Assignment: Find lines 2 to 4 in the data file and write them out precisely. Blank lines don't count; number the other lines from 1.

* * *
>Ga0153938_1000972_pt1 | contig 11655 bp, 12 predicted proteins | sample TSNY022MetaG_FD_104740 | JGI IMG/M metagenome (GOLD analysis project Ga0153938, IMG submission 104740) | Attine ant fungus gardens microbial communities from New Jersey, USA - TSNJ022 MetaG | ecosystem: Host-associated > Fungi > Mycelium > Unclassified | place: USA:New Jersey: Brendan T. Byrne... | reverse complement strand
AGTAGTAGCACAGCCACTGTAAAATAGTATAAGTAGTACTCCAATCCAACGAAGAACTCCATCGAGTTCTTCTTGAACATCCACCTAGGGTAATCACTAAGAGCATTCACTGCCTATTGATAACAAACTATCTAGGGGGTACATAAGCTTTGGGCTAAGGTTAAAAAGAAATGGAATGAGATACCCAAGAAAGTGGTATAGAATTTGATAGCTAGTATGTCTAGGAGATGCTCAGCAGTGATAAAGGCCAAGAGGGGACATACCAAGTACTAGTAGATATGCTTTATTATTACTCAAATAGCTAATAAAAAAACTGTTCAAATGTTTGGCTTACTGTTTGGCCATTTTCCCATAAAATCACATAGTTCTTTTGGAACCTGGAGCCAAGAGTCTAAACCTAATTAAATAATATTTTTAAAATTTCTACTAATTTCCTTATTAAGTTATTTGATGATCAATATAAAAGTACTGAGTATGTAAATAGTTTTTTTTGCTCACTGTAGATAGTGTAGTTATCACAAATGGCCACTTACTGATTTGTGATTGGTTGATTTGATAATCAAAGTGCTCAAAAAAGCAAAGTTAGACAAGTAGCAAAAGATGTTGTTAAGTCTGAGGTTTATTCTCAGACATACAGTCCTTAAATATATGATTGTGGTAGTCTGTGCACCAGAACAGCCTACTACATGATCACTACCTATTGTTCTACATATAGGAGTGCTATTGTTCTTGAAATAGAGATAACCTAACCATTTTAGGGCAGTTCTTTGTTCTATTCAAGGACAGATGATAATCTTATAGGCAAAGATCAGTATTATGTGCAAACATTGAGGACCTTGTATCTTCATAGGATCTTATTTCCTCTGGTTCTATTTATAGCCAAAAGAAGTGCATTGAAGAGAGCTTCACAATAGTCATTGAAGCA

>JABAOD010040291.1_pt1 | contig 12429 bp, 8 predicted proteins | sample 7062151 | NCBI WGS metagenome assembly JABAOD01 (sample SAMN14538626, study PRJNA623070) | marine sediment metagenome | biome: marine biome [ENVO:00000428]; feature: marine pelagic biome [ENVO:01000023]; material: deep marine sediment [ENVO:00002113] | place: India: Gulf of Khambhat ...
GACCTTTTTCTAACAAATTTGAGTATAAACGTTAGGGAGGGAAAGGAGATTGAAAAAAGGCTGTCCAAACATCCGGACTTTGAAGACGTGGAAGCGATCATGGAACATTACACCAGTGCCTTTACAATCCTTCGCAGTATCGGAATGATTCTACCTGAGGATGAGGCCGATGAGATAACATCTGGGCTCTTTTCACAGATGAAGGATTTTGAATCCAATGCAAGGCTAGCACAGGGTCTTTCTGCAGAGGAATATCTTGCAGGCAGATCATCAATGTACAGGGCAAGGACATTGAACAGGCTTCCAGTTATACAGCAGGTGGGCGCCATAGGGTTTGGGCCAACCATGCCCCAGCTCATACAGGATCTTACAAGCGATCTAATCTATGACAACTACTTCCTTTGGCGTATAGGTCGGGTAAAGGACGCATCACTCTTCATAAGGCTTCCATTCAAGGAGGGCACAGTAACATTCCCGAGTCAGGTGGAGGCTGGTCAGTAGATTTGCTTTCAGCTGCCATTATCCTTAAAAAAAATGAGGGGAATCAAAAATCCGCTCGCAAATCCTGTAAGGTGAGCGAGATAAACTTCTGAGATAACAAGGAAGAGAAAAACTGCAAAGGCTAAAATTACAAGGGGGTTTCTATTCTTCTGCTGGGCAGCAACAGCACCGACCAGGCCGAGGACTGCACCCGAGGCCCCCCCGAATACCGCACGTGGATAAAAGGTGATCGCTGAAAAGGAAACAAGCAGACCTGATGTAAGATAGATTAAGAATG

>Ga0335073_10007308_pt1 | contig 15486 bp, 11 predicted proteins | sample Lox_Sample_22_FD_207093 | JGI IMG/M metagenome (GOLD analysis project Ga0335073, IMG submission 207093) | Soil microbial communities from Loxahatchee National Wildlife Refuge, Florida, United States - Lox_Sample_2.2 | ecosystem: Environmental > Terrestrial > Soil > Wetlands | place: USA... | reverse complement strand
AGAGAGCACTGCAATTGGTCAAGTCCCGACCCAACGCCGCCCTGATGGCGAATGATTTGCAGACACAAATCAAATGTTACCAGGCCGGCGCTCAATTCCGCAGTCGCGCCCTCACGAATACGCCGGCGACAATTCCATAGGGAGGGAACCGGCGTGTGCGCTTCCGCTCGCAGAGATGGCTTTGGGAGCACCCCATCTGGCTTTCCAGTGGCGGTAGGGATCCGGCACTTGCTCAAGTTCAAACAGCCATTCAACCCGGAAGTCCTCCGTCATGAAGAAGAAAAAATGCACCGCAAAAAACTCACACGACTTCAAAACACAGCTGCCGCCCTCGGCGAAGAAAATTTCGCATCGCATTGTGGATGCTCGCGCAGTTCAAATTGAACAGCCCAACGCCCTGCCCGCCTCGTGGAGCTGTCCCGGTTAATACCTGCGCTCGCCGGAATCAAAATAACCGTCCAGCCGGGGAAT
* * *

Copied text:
AGTAGTAGCACAGCCACTGTAAAATAGTATAAGTAGTACTCCAATCCAACGAAGAACTCCATCGAGTTCTTCTTGAACATCCACCTAGGGTAATCACTAAGAGCATTCACTGCCTATTGATAACAAACTATCTAGGGGGTACATAAGCTTTGGGCTAAGGTTAAAAAGAAATGGAATGAGATACCCAAGAAAGTGGTATAGAATTTGATAGCTAGTATGTCTAGGAGATGCTCAGCAGTGATAAAGGCCAAGAGGGGACATACCAAGTACTAGTAGATATGCTTTATTATTACTCAAATAGCTAATAAAAAAACTGTTCAAATGTTTGGCTTACTGTTTGGCCATTTTCCCATAAAATCACATAGTTCTTTTGGAACCTGGAGCCAAGAGTCTAAACCTAATTAAATAATATTTTTAAAATTTCTACTAATTTCCTTATTAAGTTATTTGATGATCAATATAAAAGTACTGAGTATGTAAATAGTTTTTTTTGCTCACTGTAGATAGTGTAGTTATCACAAATGGCCACTTACTGATTTGTGATTGGTTGATTTGATAATCAAAGTGCTCAAAAAAGCAAAGTTAGACAAGTAGCAAAAGATGTTGTTAAGTCTGAGGTTTATTCTCAGACATACAGTCCTTAAATATATGATTGTGGTAGTCTGTGCACCAGAACAGCCTACTACATGATCACTACCTATTGTTCTACATATAGGAGTGCTATTGTTCTTGAAATAGAGATAACCTAACCATTTTAGGGCAGTTCTTTGTTCTATTCAAGGACAGATGATAATCTTATAGGCAAAGATCAGTATTATGTGCAAACATTGAGGACCTTGTATCTTCATAGGATCTTATTTCCTCTGGTTCTATTTATAGCCAAAAGAAGTGCATTGAAGAGAGCTTCACAATAGTCATTGAAGCA

>JABAOD010040291.1_pt1 | contig 12429 bp, 8 predicted proteins | sample 7062151 | NCBI WGS metagenome assembly JABAOD01 (sample SAMN14538626, study PRJNA623070) | marine sediment metagenome | biome: marine biome [ENVO:00000428]; feature: marine pelagic biome [ENVO:01000023]; material: deep marine sediment [ENVO:00002113] | place: India: Gulf of Khambhat ...
GACCTTTTTCTAACAAATTTGAGTATAAACGTTAGGGAGGGAAAGGAGATTGAAAAAAGGCTGTCCAAACATCCGGACTTTGAAGACGTGGAAGCGATCATGGAACATTACACCAGTGCCTTTACAATCCTTCGCAGTATCGGAATGATTCTACCTGAGGATGAGGCCGATGAGATAACATCTGGGCTCTTTTCACAGATGAAGGATTTTGAATCCAATGCAAGGCTAGCACAGGGTCTTTCTGCAGAGGAATATCTTGCAGGCAGATCATCAATGTACAGGGCAAGGACATTGAACAGGCTTCCAGTTATACAGCAGGTGGGCGCCATAGGGTTTGGGCCAACCATGCCCCAGCTCATACAGGATCTTACAAGCGATCTAATCTATGACAACTACTTCCTTTGGCGTATAGGTCGGGTAAAGGACGCATCACTCTTCATAAGGCTTCCATTCAAGGAGGGCACAGTAACATTCCCGAGTCAGGTGGAGGCTGGTCAGTAGATTTGCTTTCAGCTGCCATTATCCTTAAAAAAAATGAGGGGAATCAAAAATCCGCTCGCAAATCCTGTAAGGTGAGCGAGATAAACTTCTGAGATAACAAGGAAGAGAAAAACTGCAAAGGCTAAAATTACAAGGGGGTTTCTATTCTTCTGCTGGGCAGCAACAGCACCGACCAGGCCGAGGACTGCACCCGAGGCCCCCCCGAATACCGCACGTGGATAAAAGGTGATCGCTGAAAAGGAAACAAGCAGACCTGATGTAAGATAGATTAAGAATG